Are General Motors' (NYSE:GM) new Chevy Silverado and GMC Sierra losers?
A lot of Internet trash talk has been aimed at both full-size pickups since GM unveiled the just-redesigned new models in January. Even my Foolish colleague Daniel Miller has been skeptical, saying that the Silverado "looks to disappoint" when the all-new models hit dealers later this spring.
But I think it's unlikely that the trucks will "disappoint." In fact, I think there's a good chance they'll turn out to be great trucks once folks get a chance to drive them.
More improvements than meet the eye
Most observers are keying off the new trucks' looks -- they bear a strong family resemblance to the outgoing versions they're replacing. (The silver truck is a 2013 Silverado LTZ, and the red one is the all-new 2014 version.)
But there appear to be a whole lot of subtle improvements baked into the new truck. GM certainly hasn't been shy about saying so: The company called a press conference last week to tout its new haulers, pointing out, among other things, that a Silverado with GM's new 5.3 liter V8 got slightly better EPA mileage ratings than Ford's (NYSE:F) much-advertised "EcoBoost" V6 truck.
That sounds like a trivial thing, but a lot of full-size pickup buyers would rather have the V8, all things being equal -- even if it's a V8 that runs on just four cylinders much of the time to save gas, as GM's new engine will.
GM has been touting a slew of other upgrades, from the new truck's impressive towing capacity to an upgraded interior. But all automakers do that when they launch new models. Why should we take GM's word for it?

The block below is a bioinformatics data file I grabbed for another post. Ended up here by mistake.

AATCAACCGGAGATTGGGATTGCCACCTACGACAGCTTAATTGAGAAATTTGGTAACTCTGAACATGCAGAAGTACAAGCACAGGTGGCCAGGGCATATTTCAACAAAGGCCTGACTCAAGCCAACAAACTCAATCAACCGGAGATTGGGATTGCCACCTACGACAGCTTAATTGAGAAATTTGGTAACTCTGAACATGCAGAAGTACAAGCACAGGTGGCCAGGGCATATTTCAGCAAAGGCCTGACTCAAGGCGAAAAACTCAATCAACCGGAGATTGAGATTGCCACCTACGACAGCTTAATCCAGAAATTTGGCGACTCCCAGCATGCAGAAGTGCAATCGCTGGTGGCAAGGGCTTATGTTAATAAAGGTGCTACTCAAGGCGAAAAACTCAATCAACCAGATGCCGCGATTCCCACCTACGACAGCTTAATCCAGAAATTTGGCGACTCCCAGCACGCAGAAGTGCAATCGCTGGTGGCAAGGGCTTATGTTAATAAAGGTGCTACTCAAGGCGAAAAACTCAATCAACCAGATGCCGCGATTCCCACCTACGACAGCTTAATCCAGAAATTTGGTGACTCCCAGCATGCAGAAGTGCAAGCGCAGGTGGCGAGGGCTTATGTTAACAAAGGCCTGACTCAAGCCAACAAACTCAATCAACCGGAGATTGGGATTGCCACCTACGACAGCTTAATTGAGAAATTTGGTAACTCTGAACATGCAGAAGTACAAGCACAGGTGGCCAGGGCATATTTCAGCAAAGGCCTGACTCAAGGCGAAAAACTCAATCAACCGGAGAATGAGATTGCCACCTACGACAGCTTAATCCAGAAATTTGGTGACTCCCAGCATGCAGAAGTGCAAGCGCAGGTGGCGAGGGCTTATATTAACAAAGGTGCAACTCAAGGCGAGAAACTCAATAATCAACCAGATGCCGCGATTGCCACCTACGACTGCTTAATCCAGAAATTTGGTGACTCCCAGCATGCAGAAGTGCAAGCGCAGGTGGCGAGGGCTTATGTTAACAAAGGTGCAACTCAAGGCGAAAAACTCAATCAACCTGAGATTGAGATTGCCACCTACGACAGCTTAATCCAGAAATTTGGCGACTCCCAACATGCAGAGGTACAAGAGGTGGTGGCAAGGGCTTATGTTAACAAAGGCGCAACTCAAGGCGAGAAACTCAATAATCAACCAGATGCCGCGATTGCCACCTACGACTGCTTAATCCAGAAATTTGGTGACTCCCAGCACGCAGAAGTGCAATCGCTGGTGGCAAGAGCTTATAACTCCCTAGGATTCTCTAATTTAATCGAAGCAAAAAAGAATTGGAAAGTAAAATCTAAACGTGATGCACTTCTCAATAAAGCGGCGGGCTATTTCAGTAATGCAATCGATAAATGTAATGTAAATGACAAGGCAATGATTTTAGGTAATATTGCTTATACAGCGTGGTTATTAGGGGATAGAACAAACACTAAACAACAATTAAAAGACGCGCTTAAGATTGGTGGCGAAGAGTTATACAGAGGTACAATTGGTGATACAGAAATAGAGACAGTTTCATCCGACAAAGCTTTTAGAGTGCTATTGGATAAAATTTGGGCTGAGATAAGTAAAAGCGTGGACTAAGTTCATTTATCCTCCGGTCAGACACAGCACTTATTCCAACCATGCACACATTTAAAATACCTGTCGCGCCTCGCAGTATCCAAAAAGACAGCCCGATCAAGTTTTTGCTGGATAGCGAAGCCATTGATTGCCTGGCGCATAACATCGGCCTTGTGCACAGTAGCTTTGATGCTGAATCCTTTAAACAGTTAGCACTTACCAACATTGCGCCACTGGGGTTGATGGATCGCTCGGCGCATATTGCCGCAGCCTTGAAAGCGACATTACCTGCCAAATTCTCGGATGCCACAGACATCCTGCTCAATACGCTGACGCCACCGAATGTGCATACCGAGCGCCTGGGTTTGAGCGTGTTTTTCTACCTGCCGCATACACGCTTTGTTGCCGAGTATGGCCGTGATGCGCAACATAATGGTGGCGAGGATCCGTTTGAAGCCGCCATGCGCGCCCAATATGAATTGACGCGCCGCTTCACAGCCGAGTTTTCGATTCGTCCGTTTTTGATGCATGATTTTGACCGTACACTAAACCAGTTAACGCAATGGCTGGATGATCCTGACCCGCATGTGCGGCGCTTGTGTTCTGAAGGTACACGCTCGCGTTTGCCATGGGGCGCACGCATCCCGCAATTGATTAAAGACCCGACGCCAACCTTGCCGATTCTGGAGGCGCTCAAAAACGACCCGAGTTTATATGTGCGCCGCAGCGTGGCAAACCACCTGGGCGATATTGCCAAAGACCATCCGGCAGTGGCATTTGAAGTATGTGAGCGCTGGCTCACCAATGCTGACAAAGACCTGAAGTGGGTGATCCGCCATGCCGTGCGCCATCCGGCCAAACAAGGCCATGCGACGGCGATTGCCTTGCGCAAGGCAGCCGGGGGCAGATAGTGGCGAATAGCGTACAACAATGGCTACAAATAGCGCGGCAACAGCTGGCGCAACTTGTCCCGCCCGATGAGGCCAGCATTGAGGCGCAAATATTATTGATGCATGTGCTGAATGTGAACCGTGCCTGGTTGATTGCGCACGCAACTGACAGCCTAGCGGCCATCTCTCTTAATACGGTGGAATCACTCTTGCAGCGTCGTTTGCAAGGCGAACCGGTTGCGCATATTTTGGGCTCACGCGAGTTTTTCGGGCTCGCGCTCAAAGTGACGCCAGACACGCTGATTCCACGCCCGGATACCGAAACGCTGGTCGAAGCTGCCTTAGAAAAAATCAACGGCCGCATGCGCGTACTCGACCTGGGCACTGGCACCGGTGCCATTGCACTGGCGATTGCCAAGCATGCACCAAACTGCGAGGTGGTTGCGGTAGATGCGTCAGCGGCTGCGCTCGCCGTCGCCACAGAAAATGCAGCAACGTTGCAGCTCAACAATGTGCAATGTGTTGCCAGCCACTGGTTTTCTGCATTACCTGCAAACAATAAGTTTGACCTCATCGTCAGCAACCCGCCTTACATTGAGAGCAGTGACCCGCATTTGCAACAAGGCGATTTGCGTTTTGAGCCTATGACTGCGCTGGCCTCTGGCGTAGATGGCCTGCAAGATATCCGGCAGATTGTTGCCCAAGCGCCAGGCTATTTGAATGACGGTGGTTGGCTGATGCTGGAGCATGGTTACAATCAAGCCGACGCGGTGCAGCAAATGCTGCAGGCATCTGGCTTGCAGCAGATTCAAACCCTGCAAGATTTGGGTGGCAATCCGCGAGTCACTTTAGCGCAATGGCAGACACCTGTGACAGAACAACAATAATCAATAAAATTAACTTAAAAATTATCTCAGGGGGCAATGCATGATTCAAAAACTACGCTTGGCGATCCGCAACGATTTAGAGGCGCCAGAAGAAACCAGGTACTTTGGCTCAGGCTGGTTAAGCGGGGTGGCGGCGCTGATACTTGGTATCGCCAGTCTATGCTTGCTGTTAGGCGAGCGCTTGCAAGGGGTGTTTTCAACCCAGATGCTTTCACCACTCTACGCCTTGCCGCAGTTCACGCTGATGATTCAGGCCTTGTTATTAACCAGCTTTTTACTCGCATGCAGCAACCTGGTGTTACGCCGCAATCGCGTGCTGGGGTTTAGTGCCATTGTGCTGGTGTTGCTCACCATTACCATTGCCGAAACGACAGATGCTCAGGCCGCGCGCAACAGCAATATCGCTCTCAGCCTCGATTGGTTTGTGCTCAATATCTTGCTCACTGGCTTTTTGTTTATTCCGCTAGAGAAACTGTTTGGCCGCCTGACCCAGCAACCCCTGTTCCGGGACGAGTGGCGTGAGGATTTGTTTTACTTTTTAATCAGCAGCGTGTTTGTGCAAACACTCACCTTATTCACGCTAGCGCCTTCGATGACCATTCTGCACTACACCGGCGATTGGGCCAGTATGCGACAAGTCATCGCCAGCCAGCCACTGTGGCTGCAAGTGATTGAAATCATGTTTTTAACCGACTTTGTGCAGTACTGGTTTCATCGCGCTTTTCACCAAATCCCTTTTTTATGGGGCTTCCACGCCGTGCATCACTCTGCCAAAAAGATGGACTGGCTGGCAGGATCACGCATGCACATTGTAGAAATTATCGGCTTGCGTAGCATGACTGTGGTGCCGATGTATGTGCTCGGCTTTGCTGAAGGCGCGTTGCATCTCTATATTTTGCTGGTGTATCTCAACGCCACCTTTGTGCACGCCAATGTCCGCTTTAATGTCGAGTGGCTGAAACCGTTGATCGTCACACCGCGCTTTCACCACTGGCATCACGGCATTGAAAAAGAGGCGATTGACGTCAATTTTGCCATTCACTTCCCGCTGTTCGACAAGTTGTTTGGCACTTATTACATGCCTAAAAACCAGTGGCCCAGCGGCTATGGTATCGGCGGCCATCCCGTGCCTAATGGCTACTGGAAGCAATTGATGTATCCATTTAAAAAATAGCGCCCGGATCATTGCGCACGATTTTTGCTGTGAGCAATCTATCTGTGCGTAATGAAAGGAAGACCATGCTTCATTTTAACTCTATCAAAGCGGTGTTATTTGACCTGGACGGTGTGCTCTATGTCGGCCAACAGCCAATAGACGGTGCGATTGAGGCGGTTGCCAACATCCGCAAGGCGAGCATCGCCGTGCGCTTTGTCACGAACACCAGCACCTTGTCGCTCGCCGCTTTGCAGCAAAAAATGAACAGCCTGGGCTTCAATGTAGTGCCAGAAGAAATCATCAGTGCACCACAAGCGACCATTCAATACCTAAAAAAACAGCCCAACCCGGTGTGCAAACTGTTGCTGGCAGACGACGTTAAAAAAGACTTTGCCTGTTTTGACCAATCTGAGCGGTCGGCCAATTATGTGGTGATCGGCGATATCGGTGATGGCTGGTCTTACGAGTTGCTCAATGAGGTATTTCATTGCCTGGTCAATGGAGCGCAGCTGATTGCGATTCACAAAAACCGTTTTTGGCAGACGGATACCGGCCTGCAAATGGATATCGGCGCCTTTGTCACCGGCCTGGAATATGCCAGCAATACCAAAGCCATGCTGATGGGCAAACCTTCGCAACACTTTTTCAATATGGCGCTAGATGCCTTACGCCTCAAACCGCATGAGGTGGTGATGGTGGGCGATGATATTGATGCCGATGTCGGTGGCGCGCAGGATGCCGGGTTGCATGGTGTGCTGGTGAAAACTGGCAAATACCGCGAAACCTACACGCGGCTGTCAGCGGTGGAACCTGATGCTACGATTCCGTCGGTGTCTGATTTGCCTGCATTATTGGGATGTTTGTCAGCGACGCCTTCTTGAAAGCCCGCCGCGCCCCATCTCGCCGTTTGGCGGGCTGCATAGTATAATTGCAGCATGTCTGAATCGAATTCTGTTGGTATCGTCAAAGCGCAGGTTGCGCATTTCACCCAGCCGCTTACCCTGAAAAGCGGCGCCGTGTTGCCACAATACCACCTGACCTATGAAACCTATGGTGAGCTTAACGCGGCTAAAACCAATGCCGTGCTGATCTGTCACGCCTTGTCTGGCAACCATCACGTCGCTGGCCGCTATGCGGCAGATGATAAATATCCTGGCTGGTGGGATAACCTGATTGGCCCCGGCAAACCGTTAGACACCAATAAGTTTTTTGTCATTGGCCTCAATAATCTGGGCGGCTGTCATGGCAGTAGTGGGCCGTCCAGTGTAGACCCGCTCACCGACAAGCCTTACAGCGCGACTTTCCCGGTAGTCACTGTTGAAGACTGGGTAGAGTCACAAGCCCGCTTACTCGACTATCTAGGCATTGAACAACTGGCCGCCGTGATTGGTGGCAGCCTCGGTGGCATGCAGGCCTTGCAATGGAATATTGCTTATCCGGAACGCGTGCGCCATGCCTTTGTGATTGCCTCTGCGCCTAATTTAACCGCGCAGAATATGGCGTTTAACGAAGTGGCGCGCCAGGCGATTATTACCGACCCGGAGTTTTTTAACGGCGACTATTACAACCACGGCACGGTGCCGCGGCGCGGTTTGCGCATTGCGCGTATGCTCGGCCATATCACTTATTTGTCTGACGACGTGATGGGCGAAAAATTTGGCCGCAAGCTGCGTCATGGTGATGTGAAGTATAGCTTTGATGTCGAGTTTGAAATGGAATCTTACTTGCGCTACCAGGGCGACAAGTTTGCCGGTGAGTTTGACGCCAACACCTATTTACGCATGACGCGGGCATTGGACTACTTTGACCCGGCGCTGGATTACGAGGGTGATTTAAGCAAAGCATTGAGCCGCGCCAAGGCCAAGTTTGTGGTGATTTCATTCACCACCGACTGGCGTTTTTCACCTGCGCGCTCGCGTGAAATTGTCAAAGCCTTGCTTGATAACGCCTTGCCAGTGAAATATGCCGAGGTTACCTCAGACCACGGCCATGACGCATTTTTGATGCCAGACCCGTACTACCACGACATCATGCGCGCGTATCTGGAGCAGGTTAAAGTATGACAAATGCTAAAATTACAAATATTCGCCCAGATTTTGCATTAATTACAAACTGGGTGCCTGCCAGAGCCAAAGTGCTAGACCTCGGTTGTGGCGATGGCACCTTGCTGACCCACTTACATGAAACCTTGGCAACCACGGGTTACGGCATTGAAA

Here's why: Because after years of up and down quality, the company's latest models have been very good.
Why a Cadillac bodes well for GM's pickups
In any given month, GM might sell 50,000 pickups or more here in the United States. The combination of high volume and big margins mean that pickups are Ford's most important single line of business -- and they just might be GM's, too.
In contrast, GM sold just 15,751 Cadillacs in the U.S. in March -- but in its own way, GM's ongoing effort to revive Cadillac is nearly as important to GM's long-range profit goals as its bread-and-butter pickup trucks are.
Why am I bringing up Cadillac? Because GM's latest Cadillacs have been home runs. The ATS, a compact sedan launched last year, has turned out to be a genuine, legit competitor to the BMW 3-Series, one of the best-regarded cars in the world.
The ATS, simply put, is really good, proof that GM is doing great vehicles nowadays. Its big brother, the CTS, was just unveiled in New York, and it looks like another home run, a car that will challenge BMW's 5-Series and Mercedes-Benz's E-Class head-on.
GM isn't messing around anymore
I could pick other examples. The Chevy Cruze is GM's best-ever compact car. The Impala is a giant upgrade over its predecessor. The new Buicks are very strong entries. GM's midsized crossovers are racking up big sales.
But here's the takeaway: GM's latest designs are miles beyond what we were seeing from this company even a few years ago. These folks aren't messing around anymore.
And that's why I'm willing to bet -- heck, as a GM shareholder, I have bet -- that these new pickups are going to be really good, as well as a fierce rival for Ford's F-Series. Wait and see.